# integration of 3 variables

• Jun 12th 2008, 07:03 AM
chris25
integration of 3 variables
integral of <||cos t, sin t, t||> dt

the answer in the back has a natural log and i don't get it when i work it out???
• Jun 12th 2008, 07:19 AM
Moo
Hello,

Quote:

Originally Posted by chris25
integral of <||cos t, sin t, t||> dt

the answer in the back has a natural log and i don't get it when i work it out???

Is it ||...|| for the norm in basis 2 ?

It would be $\displaystyle ||\cos t, \sin t, t||=\sqrt{\cos^2t+\sin^2t+t^2}=\sqrt{1+t^2}$
• Jun 12th 2008, 07:45 AM
chris25
no it means the length
• Jun 12th 2008, 07:47 AM
Moo
Quote:

Originally Posted by chris25
no it means the length

Well, it has to be the same...

Can you state and write the exact question ?
Are there really < and > ?
• Jun 12th 2008, 07:56 AM
chris25
evaluate the indefinite integral...

S||(cos t i + sin t j + t k )|| dt
• Jun 12th 2008, 07:58 AM
Moo
Quote:

Originally Posted by chris25
evaluate the indefinite integral...

S||(cos t i + sin t j + t k )|| dt

So yeah, you have to calculate $\displaystyle \int \sqrt{1+t^2} dt$

But I'm not sure how to calculate it...
• Jun 12th 2008, 08:07 AM
Mathstud28
Quote:

Originally Posted by Moo
So yeah, you have to calculate $\displaystyle \int \sqrt{1+t^2} dt$

But I'm not sure how to calculate it...

$\displaystyle \int\sqrt{1+x^2}dx$

let $\displaystyle x=\tan(\theta)$

so $\displaystyle dx=\sec^2(\theta)d\theta$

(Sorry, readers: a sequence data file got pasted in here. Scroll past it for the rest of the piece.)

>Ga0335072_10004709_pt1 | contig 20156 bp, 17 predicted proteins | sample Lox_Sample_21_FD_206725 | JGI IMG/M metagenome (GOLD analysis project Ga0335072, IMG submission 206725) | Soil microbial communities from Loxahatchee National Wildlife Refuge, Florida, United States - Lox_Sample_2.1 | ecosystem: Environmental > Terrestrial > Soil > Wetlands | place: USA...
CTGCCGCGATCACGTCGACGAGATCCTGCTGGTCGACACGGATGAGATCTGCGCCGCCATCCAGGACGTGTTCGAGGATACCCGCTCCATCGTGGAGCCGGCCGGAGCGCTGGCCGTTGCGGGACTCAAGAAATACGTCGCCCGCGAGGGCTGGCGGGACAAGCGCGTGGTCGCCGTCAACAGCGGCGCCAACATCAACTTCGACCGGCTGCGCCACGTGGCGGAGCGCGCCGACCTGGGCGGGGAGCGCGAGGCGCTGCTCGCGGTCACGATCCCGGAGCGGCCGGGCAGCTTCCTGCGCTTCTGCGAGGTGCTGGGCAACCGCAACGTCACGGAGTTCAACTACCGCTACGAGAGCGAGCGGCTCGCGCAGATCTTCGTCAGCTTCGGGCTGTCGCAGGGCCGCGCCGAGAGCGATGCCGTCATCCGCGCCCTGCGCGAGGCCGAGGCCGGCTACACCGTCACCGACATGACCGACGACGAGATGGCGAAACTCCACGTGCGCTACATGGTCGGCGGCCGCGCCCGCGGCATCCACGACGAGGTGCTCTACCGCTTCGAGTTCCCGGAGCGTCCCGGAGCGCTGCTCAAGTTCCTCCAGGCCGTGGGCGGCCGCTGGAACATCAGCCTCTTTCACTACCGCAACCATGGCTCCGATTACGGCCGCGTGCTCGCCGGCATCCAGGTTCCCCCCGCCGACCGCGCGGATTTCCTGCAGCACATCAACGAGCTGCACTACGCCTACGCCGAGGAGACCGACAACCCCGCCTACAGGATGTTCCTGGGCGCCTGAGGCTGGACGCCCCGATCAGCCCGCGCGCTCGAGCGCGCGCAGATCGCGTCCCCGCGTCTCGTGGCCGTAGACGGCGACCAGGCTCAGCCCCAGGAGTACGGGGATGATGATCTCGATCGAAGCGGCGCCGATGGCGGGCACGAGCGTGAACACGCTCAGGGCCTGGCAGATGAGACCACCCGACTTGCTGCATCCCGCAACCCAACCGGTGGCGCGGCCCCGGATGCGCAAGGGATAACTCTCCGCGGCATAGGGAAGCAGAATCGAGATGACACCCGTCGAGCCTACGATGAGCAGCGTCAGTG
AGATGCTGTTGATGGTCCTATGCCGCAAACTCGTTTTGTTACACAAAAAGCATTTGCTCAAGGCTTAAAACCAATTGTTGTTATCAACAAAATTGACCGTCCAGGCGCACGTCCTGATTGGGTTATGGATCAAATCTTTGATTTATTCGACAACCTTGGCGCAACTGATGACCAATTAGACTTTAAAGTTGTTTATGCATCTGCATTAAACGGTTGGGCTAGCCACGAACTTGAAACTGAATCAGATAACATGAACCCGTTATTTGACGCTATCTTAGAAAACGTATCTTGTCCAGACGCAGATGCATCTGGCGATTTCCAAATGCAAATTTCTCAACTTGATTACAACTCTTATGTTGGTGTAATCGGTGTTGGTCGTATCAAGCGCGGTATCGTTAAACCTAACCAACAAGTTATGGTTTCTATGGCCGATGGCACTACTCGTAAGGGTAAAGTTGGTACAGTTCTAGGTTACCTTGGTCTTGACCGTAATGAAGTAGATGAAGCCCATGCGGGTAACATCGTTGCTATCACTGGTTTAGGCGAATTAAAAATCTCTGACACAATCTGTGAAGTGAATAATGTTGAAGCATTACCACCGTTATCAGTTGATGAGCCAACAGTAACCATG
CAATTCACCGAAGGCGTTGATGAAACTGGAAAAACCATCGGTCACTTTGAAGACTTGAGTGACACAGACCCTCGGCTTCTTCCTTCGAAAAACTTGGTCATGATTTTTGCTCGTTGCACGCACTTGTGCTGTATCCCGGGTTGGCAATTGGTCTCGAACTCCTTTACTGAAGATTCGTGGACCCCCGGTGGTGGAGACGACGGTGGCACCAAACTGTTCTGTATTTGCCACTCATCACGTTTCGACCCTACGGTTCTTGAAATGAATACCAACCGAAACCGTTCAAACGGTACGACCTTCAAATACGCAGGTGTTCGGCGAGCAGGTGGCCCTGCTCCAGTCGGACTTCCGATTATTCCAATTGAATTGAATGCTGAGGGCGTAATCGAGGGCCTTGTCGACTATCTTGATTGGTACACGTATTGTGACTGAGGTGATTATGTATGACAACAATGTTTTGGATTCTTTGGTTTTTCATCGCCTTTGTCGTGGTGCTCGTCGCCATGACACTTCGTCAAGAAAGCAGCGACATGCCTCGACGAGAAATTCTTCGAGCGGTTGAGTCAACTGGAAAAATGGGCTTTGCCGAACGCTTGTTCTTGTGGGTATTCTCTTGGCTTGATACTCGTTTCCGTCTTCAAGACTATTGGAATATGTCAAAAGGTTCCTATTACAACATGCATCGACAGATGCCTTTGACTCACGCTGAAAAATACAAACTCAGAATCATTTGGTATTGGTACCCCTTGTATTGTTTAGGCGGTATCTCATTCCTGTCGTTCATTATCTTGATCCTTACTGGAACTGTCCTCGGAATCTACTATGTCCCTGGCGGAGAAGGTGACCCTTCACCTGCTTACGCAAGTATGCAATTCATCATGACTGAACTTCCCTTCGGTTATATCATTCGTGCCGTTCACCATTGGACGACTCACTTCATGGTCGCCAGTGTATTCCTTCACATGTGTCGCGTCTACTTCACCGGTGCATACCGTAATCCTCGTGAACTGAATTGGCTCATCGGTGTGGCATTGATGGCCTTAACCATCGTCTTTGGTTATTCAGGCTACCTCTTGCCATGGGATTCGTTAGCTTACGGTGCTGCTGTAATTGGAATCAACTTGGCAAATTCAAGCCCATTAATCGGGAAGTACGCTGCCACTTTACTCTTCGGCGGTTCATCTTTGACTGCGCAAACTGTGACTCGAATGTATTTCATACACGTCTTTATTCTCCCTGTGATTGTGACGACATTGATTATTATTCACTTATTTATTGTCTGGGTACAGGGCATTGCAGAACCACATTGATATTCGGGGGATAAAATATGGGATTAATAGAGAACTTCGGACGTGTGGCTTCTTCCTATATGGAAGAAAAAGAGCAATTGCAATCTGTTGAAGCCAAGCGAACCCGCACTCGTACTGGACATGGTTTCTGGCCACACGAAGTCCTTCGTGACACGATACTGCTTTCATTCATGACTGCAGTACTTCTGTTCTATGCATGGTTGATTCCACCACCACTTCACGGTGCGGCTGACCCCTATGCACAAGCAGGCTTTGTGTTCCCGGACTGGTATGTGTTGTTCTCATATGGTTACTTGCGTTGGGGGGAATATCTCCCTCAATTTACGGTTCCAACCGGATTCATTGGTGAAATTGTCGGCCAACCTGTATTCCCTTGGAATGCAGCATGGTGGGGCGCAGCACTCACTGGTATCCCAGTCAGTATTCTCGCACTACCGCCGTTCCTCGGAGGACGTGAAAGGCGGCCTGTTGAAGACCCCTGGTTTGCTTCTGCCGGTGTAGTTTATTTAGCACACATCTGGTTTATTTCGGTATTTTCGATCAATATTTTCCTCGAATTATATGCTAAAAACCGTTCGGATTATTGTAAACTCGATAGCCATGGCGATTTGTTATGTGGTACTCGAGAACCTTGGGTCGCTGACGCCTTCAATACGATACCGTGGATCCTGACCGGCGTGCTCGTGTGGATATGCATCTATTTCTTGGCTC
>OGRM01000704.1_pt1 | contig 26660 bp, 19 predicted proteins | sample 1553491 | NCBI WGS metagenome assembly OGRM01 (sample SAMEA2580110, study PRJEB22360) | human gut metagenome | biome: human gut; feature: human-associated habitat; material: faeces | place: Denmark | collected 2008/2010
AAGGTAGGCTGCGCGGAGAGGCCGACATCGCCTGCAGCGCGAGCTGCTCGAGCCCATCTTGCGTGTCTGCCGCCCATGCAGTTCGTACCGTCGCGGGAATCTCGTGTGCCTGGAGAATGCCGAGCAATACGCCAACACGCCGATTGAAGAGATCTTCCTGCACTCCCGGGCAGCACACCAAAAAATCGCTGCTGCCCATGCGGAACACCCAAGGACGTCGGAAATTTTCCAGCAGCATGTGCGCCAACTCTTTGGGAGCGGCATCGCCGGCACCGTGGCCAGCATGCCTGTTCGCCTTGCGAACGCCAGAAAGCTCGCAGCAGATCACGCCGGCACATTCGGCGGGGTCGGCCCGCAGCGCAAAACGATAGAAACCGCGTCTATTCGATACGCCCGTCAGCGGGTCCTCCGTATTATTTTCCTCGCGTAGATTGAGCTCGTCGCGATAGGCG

Giving us after simplification

$\displaystyle \int\sec^3(\theta)d\theta$

Which by a manipulation and double parts gives http://www.mathhelpforum.com/math-he...-integral.html

$\displaystyle \frac{1}{2}\bigg[\ln|\sec(\theta)+\tan(\theta)|+\tan(\theta)\sec(\t heta)\bigg]$

Now back subbing in that $\displaystyle \theta=\arctan(x)$

we get

$\displaystyle \frac{1}{2}\bigg[\ln|\sqrt{x^2+1}+x|+x\sqrt{x^2+1}\bigg]$
• Jun 12th 2008, 08:40 PM
mr fantastic
Quote:

Originally Posted by Mathstud28
$\displaystyle \int\sqrt{1+x^2}dx$

let $\displaystyle x=\tan(\theta)$

so $\displaystyle dx=\sec^2(\theta)d\theta$

Giving us after simplification

$\displaystyle \int\sec^3(\theta)d\theta$

Which by a manipulation and double parts gives http://www.mathhelpforum.com/math-he...-integral.html

$\displaystyle \frac{1}{2}\bigg[\ln|\sec(\theta)+\tan(\theta)|+\tan(\theta)\sec(\t heta)\bigg]$

Now back subbing in that $\displaystyle \theta=\arctan(x)$

we get

$\displaystyle \frac{1}{2}\bigg[\ln|\sqrt{x^2+1}+x|+x\sqrt{x^2+1}\bigg]$

The substitution $\displaystyle x = \sinh \theta$ will reduce the algebra.
• Jun 12th 2008, 08:47 PM
Mathstud28
Quote:

Originally Posted by mr fantastic
The substitution $\displaystyle x = \sinh \theta$ will reduce the algebra.

Yeah, but I wanted to supply a more commonly known sub

But to explain what Mr. F astutely noted

Let $\displaystyle x=\sinh(\theta)$

So $\displaystyle dx=\cosh(\theta)$

Giving us

$\displaystyle \int\sqrt{1+\sinh^2(\theta)}\cosh(\theta)d\theta=\ int\cosh^2(\theta)d\theta$

Now making the appropriate hyperbolic identity we get

$\displaystyle \frac{1}{2}\bigg[\theta+\cosh(\theta)\sinh(\theta)\bigg]$

Now just back sub
• Jun 12th 2008, 11:32 PM
Moo
Quote:

Originally Posted by mr fantastic
The substitution $\displaystyle x = \sinh \theta$ will reduce the algebra.

Actually, the OP mentioned that the answer contained a logarithm (Rofl)